The conflicting recommendations for prostate cancer (PCa) screening and the mixed messages communicated to the public about screening effectiveness make it critical to assist men in making informed decisions.
To assess the effectiveness of 2 decision aids in helping men make informed PCa screening decisions.
DESIGN, SETTING, AND PARTICIPANTS
A racially diverse group of male outpatients aged 45 to 70 years from 3 sites were interviewed by telephone at baseline, 1 month, and 13 months, from 2007 through 2011. We conducted intention-to-treat univariate analyses and multivariable linear and logistic regression analyses, adjusting for baseline outcome measures.
Random assignment to print-based decision aid (n = 628), web-based interactive decision aid (n = 625), or usual care (UC) (n = 626).
MAIN OUTCOMES AND MEASURES
Prostate cancer knowledge, decisional conflict, decisional satisfaction, and whether participants underwent PCa screening.
Of 4794 eligible men approached, 1893 were randomized. At each follow-up assessment, univariate and multivariable analyses indicated that both decision aids resulted in significantly improved PCa knowledge and reduced decisional conflict compared with UC (all P <.001). At 1 month, the standardized mean difference (Cohen’s d) in knowledge for the web group vs UC was 0.74, and in the print group vs UC, 0.73. Decisional conflict was significantly lower for web vs UC (d = 0.33) and print vs UC (d = 0.36). At 13 months, these differences were smaller but remained significant. At 1 month, high satisfaction was reported by significantly more print (60.4%) than web participants (52.2%; P = .009) and significantly more web (P = .001) and print (P = .03) than UC participants (45.5%). At 13 months, differences in the proportion reporting high satisfaction among print (55.7%) compared with UC (49.8%; P = .06) and web participants (50.4%; P = .10) were not significant. Screening rates at 13 months did not differ significantly among groups.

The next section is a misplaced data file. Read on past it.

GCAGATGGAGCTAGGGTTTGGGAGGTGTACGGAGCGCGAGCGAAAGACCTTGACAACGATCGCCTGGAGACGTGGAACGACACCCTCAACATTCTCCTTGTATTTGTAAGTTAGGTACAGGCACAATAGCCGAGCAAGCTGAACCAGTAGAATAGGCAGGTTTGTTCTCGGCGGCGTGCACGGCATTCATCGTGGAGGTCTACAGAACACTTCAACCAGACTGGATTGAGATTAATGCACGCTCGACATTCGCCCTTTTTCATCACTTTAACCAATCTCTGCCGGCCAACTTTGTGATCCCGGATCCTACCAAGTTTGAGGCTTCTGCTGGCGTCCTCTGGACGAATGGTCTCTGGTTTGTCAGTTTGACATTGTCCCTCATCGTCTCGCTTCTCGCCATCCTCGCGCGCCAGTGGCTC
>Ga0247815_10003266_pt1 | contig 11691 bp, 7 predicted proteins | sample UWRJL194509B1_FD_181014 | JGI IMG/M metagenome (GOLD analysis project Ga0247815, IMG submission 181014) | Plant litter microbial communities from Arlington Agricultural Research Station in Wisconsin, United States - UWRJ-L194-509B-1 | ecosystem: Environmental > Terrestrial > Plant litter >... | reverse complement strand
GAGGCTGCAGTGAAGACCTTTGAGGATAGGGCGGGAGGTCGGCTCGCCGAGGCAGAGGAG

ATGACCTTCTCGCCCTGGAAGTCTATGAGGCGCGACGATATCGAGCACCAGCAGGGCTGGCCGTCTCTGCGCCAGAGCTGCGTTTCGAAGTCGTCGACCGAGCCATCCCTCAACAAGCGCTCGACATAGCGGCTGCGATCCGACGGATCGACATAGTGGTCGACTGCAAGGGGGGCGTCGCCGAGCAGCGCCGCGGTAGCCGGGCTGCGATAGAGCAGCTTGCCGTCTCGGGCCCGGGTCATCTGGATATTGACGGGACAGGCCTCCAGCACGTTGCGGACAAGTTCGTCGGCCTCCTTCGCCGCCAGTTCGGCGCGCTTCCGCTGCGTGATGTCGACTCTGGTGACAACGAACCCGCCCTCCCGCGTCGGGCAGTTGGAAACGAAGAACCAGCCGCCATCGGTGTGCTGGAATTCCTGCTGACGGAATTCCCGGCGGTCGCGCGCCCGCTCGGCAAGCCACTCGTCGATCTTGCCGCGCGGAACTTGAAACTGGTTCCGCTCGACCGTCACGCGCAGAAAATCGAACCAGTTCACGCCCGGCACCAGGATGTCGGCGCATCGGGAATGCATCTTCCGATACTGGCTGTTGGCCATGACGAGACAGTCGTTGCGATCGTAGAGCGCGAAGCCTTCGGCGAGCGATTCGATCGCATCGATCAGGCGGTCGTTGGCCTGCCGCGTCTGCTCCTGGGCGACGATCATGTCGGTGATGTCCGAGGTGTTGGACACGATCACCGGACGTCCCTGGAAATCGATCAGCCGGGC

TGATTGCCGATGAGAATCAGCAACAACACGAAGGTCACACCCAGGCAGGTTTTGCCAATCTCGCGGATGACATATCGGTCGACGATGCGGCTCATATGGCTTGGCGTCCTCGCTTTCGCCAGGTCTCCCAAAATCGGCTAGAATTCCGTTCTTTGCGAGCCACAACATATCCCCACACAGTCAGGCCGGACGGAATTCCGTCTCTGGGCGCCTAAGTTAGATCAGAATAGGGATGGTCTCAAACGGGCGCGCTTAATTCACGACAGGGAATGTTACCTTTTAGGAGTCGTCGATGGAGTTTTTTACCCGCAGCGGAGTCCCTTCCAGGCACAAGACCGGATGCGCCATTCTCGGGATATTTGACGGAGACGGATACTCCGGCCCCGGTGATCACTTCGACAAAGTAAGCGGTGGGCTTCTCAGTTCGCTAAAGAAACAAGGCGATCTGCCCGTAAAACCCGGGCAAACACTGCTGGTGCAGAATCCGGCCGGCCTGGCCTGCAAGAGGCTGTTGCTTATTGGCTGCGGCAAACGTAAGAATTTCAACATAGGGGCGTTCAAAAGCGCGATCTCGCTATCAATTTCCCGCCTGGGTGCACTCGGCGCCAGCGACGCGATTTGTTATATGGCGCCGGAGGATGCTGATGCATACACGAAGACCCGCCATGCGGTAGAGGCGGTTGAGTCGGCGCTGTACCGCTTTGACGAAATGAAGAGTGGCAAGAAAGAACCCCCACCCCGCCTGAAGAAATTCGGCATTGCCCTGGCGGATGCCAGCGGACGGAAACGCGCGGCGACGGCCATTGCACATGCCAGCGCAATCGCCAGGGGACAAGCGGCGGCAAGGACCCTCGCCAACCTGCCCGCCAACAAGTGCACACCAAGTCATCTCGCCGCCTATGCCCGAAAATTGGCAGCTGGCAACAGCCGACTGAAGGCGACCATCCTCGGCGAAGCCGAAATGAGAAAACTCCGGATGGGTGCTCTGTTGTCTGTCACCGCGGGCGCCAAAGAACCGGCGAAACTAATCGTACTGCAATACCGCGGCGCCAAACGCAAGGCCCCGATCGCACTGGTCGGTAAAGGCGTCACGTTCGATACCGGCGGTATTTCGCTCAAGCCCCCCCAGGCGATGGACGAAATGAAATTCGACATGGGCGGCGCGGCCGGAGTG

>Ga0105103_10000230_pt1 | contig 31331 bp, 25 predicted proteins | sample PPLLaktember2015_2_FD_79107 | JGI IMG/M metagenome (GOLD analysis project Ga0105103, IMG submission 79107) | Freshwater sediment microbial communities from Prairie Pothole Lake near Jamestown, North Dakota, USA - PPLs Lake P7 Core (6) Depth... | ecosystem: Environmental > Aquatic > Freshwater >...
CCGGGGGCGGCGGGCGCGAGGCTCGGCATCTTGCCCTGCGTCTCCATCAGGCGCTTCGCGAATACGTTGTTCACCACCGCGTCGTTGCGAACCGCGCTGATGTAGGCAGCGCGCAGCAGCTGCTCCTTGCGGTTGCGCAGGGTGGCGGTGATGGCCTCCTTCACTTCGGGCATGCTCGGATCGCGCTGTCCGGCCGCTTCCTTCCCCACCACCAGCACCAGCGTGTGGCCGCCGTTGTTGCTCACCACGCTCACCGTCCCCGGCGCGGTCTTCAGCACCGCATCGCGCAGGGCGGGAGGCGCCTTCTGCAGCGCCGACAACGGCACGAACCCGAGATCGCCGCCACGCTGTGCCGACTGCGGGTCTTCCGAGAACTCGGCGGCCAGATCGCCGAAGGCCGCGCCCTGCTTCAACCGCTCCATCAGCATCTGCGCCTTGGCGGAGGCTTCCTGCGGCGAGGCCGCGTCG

CONCLUSIONS AND RELEVANCE
Both decision aids improved participants’ informed decision making about PCa screening up to 13 months later but did not affect actual screening rates. Dissemination of these decision aids may be a valuable public health tool.